Arrajol is a monthly Arabic men's lifestyle magazine published in Saudi Arabia. The magazine is one of the publications of the Saudi Marketing Group. Arrajol was launched in London by Hisham Hafiz in May 1992; the owner of Arrajol is SRMG. SRMG owns other magazines such as Sayidaty, Al Majalla, Al Jamila, Urdu Magazine and Hia as well as newspapers such as Arab News, Al Eqtisadiah and Asharq al Awsat. Arrajol is published monthly; the magazine is based in Jeddah. The circulation of Arrajol was 36.566 copies in 2009. From 1997 to 2004, Mohammed Fahad Alharthi served as the editor–in-chief of Arrajol; the current editor-in-chief of the magazine is Tariq Alhomayed. Hadeel Alwash is among the senior editors of the magazine; the magazine targets wealthy and influential men and executives in Saudi Arabia and other Arab countries. It is stated that the same decision-makers who read Asharq Al Awsat for daily news read Arrajol to shape their lifestyle interests. Arrajol offers articles that are suitable for the Arab men who are rich and have power and an interest in all the aspects of wealth.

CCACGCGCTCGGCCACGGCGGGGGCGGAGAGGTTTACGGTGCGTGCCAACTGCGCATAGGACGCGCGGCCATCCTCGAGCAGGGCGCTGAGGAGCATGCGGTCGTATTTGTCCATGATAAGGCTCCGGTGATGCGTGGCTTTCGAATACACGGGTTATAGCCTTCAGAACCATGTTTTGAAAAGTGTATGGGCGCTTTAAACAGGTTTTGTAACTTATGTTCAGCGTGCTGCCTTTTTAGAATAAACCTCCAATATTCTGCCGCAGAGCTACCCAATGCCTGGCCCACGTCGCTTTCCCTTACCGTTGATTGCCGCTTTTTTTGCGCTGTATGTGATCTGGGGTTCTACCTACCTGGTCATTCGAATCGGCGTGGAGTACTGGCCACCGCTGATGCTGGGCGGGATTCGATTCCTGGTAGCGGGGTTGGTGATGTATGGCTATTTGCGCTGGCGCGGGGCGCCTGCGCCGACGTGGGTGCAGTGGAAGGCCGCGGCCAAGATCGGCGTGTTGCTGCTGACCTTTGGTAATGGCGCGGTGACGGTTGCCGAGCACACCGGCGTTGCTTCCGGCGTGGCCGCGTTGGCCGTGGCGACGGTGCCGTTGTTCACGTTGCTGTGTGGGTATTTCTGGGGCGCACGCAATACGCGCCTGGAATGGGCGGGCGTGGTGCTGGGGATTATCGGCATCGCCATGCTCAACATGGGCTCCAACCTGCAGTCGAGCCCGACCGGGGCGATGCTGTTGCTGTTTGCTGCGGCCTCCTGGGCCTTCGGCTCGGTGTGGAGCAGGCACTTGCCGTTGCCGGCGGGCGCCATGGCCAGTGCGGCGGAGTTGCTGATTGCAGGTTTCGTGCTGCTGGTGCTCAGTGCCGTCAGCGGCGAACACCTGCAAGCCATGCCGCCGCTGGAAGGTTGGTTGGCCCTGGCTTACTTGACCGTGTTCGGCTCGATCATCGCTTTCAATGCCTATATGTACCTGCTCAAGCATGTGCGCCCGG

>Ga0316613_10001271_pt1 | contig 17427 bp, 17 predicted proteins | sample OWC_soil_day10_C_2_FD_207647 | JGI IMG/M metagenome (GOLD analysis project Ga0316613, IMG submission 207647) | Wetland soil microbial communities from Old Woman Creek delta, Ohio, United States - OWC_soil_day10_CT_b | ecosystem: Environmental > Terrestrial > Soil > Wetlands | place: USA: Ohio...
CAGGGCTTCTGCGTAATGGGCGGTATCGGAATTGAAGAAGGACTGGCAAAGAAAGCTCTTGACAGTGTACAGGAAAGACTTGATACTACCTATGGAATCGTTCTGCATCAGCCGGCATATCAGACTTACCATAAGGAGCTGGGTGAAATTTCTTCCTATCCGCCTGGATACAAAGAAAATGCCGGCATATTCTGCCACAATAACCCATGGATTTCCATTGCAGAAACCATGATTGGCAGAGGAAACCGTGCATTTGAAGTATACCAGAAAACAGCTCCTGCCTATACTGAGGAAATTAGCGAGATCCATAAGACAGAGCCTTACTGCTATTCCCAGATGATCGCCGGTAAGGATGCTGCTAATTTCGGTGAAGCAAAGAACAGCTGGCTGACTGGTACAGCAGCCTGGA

It covers the life styles and success stories of famous male personalities businessmen. Therefore, articles address a range of subjects from features on luxury yachts and cars to investment opportunities and private banking issues. List of magazines in Saudi Arabia